Costs of ECGs

“There were some people who said requiring screening is wrong because OTP patients can’t afford the cost of going to a cardiologist,” said Robert Lubran, MA, MPH, director of CSAT’s Division of Pharmacologic Therapies. “We took the opposing view, which is that it’s
important for patient care and patient safety that the medical staff be aware of this potential problem, and that it’s really incumbent on them to help the patients access needed services.” According to Mr. Lubran, ECGs cost about $100.

If OTPs themselves don’t offer ECGs—and Mr. Lubran acknowledges that many can’t—then it’s “incumbent on the OTP to help the patient find an affordable medical service.” Some OTPs are going to become medical health homes, which means that they will be able to offer affordable ECGs, he said. “And as we’re moving toward health care reform, everybody is supposed to have access to primary medical care. This is another step. We are suggesting that programs understand the consequences of not screening.”

Another argument against requiring ECGs, said Mr. Lubran, was that patients who couldn’t afford them would then be denied treatment. “One side said it was better to get people into treatment, and the other said it was better to get the ECG baseline done at admission.” He has also heard the argument that programs will discharge patients or reduce their dose if they appear to have cardiac risks. “We have never made any recommendation that suggests the answer is discharging patients,” he said. “We don’t want programs to take the easy way out and discharge patients instead of doing a reasonable assessment and treating them as the standard of care provides.”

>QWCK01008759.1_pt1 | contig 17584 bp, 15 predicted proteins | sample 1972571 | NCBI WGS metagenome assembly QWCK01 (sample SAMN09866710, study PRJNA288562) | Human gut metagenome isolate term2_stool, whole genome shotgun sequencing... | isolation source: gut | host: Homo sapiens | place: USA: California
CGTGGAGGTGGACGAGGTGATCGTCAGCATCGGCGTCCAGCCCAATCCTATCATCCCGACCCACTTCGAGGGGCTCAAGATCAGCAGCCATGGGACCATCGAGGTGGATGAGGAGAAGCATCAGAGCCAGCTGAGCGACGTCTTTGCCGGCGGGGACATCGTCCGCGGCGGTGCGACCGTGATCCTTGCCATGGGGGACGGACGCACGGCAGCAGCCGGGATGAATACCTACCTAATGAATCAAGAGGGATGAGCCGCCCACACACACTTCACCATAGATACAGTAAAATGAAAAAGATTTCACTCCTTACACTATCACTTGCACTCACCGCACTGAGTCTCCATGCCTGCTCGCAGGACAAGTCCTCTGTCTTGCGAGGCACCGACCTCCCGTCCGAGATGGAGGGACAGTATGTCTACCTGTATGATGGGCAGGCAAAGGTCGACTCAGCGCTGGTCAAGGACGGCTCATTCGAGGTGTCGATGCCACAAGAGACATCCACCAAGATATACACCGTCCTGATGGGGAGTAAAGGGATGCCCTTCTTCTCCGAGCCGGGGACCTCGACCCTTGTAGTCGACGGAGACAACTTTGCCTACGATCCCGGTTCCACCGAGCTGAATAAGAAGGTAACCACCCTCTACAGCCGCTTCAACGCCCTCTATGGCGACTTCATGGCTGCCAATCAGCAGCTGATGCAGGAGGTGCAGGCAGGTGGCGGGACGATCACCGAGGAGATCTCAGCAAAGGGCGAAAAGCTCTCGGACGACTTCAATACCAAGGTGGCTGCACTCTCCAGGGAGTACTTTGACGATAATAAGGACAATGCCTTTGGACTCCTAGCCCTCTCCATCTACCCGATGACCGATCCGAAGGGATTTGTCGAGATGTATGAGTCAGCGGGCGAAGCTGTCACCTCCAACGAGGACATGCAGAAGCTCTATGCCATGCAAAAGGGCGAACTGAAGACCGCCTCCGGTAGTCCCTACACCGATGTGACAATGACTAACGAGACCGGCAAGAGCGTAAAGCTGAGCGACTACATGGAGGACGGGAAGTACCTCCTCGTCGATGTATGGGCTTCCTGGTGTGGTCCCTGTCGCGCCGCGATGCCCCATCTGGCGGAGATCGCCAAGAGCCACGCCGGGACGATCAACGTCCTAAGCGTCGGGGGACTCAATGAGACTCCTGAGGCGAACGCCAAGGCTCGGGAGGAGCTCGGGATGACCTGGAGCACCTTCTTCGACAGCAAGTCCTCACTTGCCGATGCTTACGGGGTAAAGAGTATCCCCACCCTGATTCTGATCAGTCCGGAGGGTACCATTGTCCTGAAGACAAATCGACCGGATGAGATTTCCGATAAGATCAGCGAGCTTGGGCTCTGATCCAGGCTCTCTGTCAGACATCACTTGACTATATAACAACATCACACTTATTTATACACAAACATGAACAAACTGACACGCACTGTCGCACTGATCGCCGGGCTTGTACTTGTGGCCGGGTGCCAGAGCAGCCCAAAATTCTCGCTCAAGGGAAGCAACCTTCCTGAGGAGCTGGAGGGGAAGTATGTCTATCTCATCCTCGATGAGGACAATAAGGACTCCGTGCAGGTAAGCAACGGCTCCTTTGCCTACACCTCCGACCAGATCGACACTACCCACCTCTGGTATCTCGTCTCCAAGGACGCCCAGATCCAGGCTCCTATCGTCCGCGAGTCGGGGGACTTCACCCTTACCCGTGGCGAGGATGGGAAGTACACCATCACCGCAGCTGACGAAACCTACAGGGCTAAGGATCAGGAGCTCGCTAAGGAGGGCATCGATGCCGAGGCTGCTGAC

CSAT was to meet in late January to discuss the issue further. Mr. Lubran admitted that there is still controversy about whether QT prolongation contributes to deaths. But there’s enough data to warrant a cardiac risk assessment on each patient. “Whether that includes an ECG or not is up to the OTP,” he said. “Nobody is being required to do this by the federal government.”


Krantz MJ, Martin J, Stimmel B, Mehta D, Haigney, MC. QTc interval screening in methadone treatment. Ann Intern Med. 2009;150(6):387-395.
Accessed February 20, 2012.

QTc Interval Screening – AATOD Policy and Guidance Statement. March 30, 2009. American Society for the Treatment of Opioid Dependence, Inc. New York, New York.  Accessed February 20, 2012.

Mandatory QTc Screening for Methadone Patients – OTPs Respond to Published Guidelines. ATForum. 2009 #2 (Spring); vol 18.
Accessed February 20, 2012.

For a link to the abstract, go to
Accessed February 20, 2012.